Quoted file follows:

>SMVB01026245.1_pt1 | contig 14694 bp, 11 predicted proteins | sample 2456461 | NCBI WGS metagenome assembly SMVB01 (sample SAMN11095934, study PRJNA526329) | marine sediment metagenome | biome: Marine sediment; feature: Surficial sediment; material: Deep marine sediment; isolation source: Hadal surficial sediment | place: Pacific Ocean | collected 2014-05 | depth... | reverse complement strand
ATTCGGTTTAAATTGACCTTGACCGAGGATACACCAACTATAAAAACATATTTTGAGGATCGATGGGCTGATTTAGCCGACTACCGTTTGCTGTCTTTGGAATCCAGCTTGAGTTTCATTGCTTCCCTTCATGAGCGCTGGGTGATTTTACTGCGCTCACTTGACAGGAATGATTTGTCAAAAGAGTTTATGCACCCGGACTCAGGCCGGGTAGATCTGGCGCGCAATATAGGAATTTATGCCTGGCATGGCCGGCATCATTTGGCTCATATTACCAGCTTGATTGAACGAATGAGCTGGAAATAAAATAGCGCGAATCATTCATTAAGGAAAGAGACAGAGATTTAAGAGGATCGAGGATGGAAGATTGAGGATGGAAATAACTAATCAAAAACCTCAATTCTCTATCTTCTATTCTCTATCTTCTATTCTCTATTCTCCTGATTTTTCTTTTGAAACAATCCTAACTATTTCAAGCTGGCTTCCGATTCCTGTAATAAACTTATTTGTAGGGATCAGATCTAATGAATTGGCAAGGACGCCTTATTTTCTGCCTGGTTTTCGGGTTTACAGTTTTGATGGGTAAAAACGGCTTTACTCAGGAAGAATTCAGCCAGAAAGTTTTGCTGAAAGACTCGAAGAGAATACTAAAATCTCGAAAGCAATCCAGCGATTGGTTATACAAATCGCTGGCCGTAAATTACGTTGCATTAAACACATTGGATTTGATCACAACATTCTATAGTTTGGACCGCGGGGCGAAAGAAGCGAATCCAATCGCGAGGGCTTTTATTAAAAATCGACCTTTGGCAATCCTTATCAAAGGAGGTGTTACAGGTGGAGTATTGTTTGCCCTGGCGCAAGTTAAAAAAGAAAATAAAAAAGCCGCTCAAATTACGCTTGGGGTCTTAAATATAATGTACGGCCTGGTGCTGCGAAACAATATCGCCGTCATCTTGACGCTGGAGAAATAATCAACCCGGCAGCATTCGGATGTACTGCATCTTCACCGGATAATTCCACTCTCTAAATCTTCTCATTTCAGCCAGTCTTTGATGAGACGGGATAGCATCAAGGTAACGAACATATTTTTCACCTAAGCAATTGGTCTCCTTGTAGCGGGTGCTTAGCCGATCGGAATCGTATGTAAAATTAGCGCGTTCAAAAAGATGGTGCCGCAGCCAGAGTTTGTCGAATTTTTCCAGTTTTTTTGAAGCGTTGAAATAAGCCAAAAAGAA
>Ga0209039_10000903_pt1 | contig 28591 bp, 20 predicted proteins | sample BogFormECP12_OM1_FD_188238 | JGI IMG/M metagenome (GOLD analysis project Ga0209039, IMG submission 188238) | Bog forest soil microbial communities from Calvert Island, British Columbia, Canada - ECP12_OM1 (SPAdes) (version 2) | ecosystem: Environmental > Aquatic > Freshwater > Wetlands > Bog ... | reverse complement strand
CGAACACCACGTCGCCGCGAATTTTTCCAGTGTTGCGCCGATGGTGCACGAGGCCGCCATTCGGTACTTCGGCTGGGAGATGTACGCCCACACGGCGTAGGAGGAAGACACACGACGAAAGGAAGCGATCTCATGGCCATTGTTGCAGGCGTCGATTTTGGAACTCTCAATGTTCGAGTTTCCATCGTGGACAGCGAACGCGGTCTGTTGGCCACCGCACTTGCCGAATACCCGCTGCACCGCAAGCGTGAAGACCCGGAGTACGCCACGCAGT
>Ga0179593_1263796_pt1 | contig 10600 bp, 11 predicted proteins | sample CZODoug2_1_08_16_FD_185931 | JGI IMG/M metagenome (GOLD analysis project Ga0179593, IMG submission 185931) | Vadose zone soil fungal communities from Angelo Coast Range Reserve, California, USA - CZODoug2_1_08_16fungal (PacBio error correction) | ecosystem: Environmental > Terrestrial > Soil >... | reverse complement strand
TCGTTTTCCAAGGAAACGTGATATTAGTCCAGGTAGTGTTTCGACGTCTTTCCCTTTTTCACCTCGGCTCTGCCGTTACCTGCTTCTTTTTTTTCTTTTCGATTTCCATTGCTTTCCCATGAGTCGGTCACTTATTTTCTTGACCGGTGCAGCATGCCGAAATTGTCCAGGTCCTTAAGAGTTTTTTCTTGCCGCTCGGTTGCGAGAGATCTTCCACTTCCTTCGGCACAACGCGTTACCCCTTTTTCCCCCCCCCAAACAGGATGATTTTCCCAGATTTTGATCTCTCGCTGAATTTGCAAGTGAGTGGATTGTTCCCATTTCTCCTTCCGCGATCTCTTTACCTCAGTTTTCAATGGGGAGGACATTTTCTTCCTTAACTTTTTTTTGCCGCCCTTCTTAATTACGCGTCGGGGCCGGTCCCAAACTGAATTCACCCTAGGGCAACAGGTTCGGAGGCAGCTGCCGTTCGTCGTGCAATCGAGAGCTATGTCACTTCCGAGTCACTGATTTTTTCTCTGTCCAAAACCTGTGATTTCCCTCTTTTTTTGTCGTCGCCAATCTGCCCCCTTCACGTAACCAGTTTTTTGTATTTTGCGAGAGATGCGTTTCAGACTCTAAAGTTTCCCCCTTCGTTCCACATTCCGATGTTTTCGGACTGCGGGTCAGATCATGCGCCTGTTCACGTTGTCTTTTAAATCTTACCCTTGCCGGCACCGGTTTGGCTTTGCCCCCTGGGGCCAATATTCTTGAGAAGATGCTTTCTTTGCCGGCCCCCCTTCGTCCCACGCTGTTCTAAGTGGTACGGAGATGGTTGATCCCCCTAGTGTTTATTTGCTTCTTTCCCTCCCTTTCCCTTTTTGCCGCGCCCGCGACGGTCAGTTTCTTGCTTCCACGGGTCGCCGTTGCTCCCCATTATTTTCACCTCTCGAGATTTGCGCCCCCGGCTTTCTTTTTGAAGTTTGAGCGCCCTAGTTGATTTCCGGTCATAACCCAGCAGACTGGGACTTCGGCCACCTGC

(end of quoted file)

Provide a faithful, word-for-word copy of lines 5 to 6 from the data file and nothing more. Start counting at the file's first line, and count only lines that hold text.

>Ga0179593_1263796_pt1 | contig 10600 bp, 11 predicted proteins | sample CZODoug2_1_08_16_FD_185931 | JGI IMG/M metagenome (GOLD analysis project Ga0179593, IMG submission 185931) | Vadose zone soil fungal communities from Angelo Coast Range Reserve, California, USA - CZODoug2_1_08_16fungal (PacBio error correction) | ecosystem: Environmental > Terrestrial > Soil >... | reverse complement strand
TCGTTTTCCAAGGAAACGTGATATTAGTCCAGGTAGTGTTTCGACGTCTTTCCCTTTTTCACCTCGGCTCTGCCGTTACCTGCTTCTTTTTTTTCTTTTCGATTTCCATTGCTTTCCCATGAGTCGGTCACTTATTTTCTTGACCGGTGCAGCATGCCGAAATTGTCCAGGTCCTTAAGAGTTTTTTCTTGCCGCTCGGTTGCGAGAGATCTTCCACTTCCTTCGGCACAACGCGTTACCCCTTTTTCCCCCCCCCAAACAGGATGATTTTCCCAGATTTTGATCTCTCGCTGAATTTGCAAGTGAGTGGATTGTTCCCATTTCTCCTTCCGCGATCTCTTTACCTCAGTTTTCAATGGGGAGGACATTTTCTTCCTTAACTTTTTTTTGCCGCCCTTCTTAATTACGCGTCGGGGCCGGTCCCAAACTGAATTCACCCTAGGGCAACAGGTTCGGAGGCAGCTGCCGTTCGTCGTGCAATCGAGAGCTATGTCACTTCCGAGTCACTGATTTTTTCTCTGTCCAAAACCTGTGATTTCCCTCTTTTTTTGTCGTCGCCAATCTGCCCCCTTCACGTAACCAGTTTTTTGTATTTTGCGAGAGATGCGTTTCAGACTCTAAAGTTTCCCCCTTCGTTCCACATTCCGATGTTTTCGGACTGCGGGTCAGATCATGCGCCTGTTCACGTTGTCTTTTAAATCTTACCCTTGCCGGCACCGGTTTGGCTTTGCCCCCTGGGGCCAATATTCTTGAGAAGATGCTTTCTTTGCCGGCCCCCCTTCGTCCCACGCTGTTCTAAGTGGTACGGAGATGGTTGATCCCCCTAGTGTTTATTTGCTTCTTTCCCTCCCTTTCCCTTTTTGCCGCGCCCGCGACGGTCAGTTTCTTGCTTCCACGGGTCGCCGTTGCTCCCCATTATTTTCACCTCTCGAGATTTGCGCCCCCGGCTTTCTTTTTGAAGTTTGAGCGCCCTAGTTGATTTCCGGTCATAACCCAGCAGACTGGGACTTCGGCCACCTGC